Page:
MDEC: Technology Is The Key To A More Inclusive Society

The Malaysia Digital Economy Corporation (MDEC) has highlighted several outstanding female achievers of MDEC’s school-goer targeted digital-skills programmes in conjunction with International Women’s Day.

Participant of the 2019 Digital Ninja programme under MDEC’s #mydigitalmaker movement, Chan Hew Yan is the first in the spotlight.

“Whenever I learn and discover something new, I like to keep asking why and form further theories. When it all clicks, it feels like I have solved this huge puzzle and I get a sense of satisfaction from realising that everything is connected,” she said.

The Digital Ninja programme falls under the #mydigitalmaker movement, one which enables citizens, especially members of the low-income group, to generate additional income by partaking in digital assignments via an online crowdsourcing platform.

“Seeing women in tech jobs reminds me that the sky’s the limit! It does not matter who you are, as long as you have passion, you are willing to learn and you do not listen to naysayers,” she added.

Participant at the Global IT Challenge for Youth with Disabilities, Aisyah Batrisyia Muhamad Ramdzan attributed her interest in joining the competition, to the exposure she had gained in digital activities at a Digital Champion School, another avenue that the #mydigitalmaker Movement offers to drive a digital innovation culture in schools and in the local community.

“My mum, who is a lecturer in microelectronics, always encouraged me to participate in digital courses such as Python, Arduino, and Scratch. That has gotten me into exploring more programming.

My mother is the woman who most inspires and motivates her, citing genuineness and kindness as the greatest source of a woman’s strength,” she added.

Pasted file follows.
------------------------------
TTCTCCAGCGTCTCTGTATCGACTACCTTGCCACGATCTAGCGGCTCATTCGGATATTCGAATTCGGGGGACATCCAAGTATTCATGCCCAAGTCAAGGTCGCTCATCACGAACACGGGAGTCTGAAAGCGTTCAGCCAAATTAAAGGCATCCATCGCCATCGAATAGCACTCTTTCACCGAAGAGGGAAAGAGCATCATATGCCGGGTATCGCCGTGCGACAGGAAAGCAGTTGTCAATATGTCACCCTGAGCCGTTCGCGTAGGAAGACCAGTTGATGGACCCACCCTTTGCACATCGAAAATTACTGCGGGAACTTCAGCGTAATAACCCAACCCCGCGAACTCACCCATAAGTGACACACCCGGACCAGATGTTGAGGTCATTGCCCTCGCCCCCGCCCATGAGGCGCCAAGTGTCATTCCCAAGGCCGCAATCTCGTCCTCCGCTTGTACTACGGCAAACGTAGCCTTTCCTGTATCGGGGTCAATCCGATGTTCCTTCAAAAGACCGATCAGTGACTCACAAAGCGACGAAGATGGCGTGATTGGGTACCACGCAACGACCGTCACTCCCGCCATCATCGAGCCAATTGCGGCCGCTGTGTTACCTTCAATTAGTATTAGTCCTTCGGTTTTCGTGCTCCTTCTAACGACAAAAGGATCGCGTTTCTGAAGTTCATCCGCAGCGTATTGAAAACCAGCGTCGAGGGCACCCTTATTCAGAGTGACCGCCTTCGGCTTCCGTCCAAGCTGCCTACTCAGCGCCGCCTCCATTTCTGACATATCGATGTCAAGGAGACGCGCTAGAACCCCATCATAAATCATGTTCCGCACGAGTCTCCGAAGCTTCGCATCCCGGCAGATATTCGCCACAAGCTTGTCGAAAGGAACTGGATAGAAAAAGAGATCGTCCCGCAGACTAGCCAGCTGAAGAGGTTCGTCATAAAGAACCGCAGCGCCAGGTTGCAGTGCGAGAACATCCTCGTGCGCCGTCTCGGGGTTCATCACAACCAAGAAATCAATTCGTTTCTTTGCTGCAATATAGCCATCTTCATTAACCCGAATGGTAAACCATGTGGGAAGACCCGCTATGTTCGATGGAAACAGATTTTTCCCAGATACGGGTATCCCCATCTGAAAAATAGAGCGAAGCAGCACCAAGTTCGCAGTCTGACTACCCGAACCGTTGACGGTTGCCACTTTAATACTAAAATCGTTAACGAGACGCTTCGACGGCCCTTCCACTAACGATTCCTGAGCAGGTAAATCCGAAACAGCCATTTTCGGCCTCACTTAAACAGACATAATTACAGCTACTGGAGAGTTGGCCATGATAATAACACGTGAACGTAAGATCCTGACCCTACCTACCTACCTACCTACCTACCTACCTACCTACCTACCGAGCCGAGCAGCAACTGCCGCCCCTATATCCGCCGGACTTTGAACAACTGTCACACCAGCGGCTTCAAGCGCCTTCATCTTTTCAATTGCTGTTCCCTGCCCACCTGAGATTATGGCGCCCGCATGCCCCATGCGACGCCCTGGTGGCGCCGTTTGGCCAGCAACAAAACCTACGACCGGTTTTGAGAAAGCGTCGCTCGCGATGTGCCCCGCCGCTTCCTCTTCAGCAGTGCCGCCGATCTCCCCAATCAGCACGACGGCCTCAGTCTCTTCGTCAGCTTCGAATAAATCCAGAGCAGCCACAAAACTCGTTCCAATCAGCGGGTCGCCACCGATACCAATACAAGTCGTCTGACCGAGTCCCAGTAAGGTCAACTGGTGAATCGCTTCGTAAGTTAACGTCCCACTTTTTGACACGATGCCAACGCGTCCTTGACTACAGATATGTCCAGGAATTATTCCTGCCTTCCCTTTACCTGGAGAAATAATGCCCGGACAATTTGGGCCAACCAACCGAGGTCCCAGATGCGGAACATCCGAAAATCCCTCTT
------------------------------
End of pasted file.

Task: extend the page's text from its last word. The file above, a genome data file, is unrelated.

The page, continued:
Design thinker, Saii Yashaa Gopinath Rao is the third to be highlighted by MDEC to be outstanding in her speciality to solve real life issues and her love for STEM.

Enthusiastic about programmes, such as Digital Ninja, she believed that upcoming programmes under the #mydigitalmaker movement should involve senior graduate participants who can guide and inspire first-time junior participants.

“The digital world has created a space that allows me to explore my own creativity and thus demonstrate what I can accomplish. Young women can achieve anything with passion and the yearning to keep learning and pledge support for breaking gender stereotypes,” Saii said.

Vice President of the Digital Skills and Jobs Division at MDEC, Dr. Sumitra Nair expressed that technology offers gender equity and inclusion, inevitably creating a technologically integrated society in Malaysia.

“Whatever value an individual adds to a cause, project, team, or organisation, is determined not by gender but by skills, knowledge, and determination. Technology bridges gender gaps and offers opportunities even in unprecedented uncertainty,” she concluded.


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